The political atmosphere was polarised in the aftermath of the 2003 protest and the 2004 interpretation, with each side escalating their contention. China, having taken away Hong Kong’s agenda-setting power, empowered itself to create a road map and set a timetable for the city’s democratic process.
To deliver the final blow to Hong Kong’s democratic pursuit, the NPC Standing Committee in 2014 narrowly defined the meaning of universal suffrage, effectively ruling out any possibility of members of the opposition participating in the 2017 chief executive election. Holding the power to issue interpretations of the Basic Law that cannot be challenged, the central government has consolidated and expanded its political influence by shaping Hong Kong’s constitutional development aggressively. Hong Kong, on the other hand, escalated the scale of protests.
Having tasted the victory of protest in 2003, the opposition in Hong Kong intensified its extra-institutional mobilisation to express and assert its political demands, leading to the 2012 anti-patriotic education movement, which led to the withdrawal of a government proposal to enhance the component of national education in school curriculums, and two years later, to the Occupy Central movement launched in response to the 2014 interpretation.
Watch: How Hong Kong’s Occupy protests kicked off
The failure of Occupy Central to gain concessions radicalised certain youth wings of the pan-democratic coalition. They began to advocate Hong Kong independence. This helped generate an unprecedented level of panic and anger in Beijing, leading to a systematic crackdown that continues today.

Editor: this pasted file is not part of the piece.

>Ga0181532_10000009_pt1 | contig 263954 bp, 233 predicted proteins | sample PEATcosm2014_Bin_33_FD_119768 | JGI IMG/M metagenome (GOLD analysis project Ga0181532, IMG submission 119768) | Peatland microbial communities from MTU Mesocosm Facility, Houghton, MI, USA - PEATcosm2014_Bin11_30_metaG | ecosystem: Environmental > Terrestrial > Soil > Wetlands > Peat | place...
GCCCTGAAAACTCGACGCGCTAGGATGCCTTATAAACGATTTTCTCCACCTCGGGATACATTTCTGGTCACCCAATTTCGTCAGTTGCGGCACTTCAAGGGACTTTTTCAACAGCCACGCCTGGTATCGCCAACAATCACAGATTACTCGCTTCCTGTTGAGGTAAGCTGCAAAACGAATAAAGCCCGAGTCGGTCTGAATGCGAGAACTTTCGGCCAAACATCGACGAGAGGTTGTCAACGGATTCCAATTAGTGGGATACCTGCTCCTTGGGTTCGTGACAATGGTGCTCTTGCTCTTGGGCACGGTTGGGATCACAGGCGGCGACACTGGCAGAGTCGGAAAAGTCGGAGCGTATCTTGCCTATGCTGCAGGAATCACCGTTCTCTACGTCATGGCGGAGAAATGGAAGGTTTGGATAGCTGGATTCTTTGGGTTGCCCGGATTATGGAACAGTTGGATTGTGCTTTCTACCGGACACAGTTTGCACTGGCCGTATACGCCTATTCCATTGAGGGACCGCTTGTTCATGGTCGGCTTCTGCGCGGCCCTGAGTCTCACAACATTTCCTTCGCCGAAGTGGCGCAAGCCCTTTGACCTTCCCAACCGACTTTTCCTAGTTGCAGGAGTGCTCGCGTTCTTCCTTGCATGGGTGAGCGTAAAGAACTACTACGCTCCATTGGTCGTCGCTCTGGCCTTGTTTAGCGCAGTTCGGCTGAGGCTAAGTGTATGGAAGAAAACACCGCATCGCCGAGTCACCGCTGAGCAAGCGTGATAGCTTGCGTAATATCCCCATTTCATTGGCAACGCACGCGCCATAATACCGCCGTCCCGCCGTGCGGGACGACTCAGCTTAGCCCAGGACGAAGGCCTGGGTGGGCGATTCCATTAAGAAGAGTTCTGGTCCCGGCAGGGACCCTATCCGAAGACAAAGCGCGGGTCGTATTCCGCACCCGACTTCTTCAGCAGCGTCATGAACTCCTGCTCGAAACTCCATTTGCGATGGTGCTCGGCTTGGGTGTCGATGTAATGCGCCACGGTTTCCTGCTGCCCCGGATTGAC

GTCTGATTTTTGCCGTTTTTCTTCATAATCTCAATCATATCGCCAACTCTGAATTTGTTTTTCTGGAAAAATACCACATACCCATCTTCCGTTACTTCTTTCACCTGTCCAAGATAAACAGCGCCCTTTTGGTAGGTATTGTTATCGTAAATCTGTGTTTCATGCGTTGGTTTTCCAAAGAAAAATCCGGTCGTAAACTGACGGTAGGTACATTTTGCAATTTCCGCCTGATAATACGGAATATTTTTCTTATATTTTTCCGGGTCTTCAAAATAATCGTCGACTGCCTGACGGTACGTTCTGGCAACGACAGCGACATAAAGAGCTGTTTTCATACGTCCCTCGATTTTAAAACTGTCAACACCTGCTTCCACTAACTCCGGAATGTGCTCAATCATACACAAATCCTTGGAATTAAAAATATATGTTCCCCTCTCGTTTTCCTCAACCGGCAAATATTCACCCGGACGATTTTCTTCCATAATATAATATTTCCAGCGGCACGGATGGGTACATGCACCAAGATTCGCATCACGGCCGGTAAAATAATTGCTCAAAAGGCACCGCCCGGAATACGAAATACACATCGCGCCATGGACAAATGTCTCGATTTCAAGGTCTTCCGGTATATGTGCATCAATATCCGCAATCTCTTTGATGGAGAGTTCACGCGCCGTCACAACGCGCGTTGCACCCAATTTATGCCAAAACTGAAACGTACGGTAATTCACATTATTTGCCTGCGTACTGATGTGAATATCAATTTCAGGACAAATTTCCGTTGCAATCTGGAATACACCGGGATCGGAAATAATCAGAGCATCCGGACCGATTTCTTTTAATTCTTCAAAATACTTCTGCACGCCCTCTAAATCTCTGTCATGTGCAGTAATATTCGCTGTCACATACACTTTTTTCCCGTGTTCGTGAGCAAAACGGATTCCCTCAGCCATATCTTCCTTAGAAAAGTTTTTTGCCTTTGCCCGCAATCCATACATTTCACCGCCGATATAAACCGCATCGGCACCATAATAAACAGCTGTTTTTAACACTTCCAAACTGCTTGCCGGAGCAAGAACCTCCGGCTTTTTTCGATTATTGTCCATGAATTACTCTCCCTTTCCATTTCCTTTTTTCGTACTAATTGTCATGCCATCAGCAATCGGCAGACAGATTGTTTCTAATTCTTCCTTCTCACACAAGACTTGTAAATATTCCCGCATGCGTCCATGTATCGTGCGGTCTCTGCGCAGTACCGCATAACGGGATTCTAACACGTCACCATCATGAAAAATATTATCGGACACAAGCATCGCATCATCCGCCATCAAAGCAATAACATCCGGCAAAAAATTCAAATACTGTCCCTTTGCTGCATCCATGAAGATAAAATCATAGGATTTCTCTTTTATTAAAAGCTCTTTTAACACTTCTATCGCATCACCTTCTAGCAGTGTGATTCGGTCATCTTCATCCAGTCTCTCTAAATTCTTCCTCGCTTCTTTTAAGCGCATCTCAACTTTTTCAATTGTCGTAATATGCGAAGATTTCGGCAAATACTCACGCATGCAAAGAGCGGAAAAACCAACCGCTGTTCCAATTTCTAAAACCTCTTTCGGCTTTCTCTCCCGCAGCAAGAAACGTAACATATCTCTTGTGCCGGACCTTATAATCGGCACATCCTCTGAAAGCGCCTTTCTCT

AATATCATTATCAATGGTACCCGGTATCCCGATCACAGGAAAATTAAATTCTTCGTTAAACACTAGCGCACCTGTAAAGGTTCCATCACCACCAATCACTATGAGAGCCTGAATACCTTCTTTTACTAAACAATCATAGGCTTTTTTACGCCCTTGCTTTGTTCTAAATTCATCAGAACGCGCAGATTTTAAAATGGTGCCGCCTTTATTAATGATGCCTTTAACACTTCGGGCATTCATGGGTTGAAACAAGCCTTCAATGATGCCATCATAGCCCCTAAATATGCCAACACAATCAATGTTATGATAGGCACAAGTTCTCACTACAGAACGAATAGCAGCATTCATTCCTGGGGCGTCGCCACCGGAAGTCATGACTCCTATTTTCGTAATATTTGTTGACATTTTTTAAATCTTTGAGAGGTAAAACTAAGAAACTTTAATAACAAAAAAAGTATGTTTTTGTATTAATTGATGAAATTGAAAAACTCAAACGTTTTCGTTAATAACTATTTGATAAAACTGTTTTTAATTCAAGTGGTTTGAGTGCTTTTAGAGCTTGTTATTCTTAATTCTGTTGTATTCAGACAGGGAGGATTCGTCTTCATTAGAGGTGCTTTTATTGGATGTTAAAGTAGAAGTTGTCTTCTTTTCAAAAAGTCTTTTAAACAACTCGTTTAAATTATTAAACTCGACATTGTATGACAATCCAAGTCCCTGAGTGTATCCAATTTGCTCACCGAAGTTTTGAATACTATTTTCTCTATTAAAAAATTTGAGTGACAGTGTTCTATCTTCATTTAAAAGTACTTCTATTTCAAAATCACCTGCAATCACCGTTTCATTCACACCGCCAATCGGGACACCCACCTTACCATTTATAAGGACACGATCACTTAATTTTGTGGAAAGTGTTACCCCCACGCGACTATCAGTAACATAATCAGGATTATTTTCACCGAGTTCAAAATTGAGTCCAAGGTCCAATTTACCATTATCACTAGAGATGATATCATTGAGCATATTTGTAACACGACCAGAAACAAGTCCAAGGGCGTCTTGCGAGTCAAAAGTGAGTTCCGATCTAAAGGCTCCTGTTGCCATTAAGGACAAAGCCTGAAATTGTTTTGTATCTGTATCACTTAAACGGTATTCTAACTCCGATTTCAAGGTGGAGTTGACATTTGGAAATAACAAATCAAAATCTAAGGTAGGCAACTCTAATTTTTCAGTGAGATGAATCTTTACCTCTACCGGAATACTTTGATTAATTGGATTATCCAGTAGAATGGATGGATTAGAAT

“One country, two systems” is an extraordinary and adventurous design that will collapse if not managed well. China, under the rule of the Communist Party, has never been a politically free society. Hong Kong’s elite has only looked at the Communist Party from a long distance. Each has its blind spots and comfort zones. There are extreme views on both sides: for Beijing, advocacy for democracy itself may be regarded as a threat to national security; for Hong Kong, the Communist Party is merely using national security as a pretext for extending its rule.
There is an inherent tension in the “one country, two systems” design, and finding common ground that allows room for both freedom and national security is difficult but not impossible. Hong Kong has no choice but to manage the delicate relations with the central authorities. Indeed, its political survival depends on maintaining comity with Beijing.
Beijing and Hong Kong have different, sometimes adversarial, viewpoints on a range of issues. These differences need to be worked out within the Basic Law framework. The worst mistake that Hong Kong can make is to turn Beijing into an enemy.
Fu Hualing is professor of law and holder of the Warren Chan Professorship in Human Rights and Responsibilities at the Department of Law, University of Hong Kong. He specialises in constitutional law, legal institutions, and human rights with a focus on China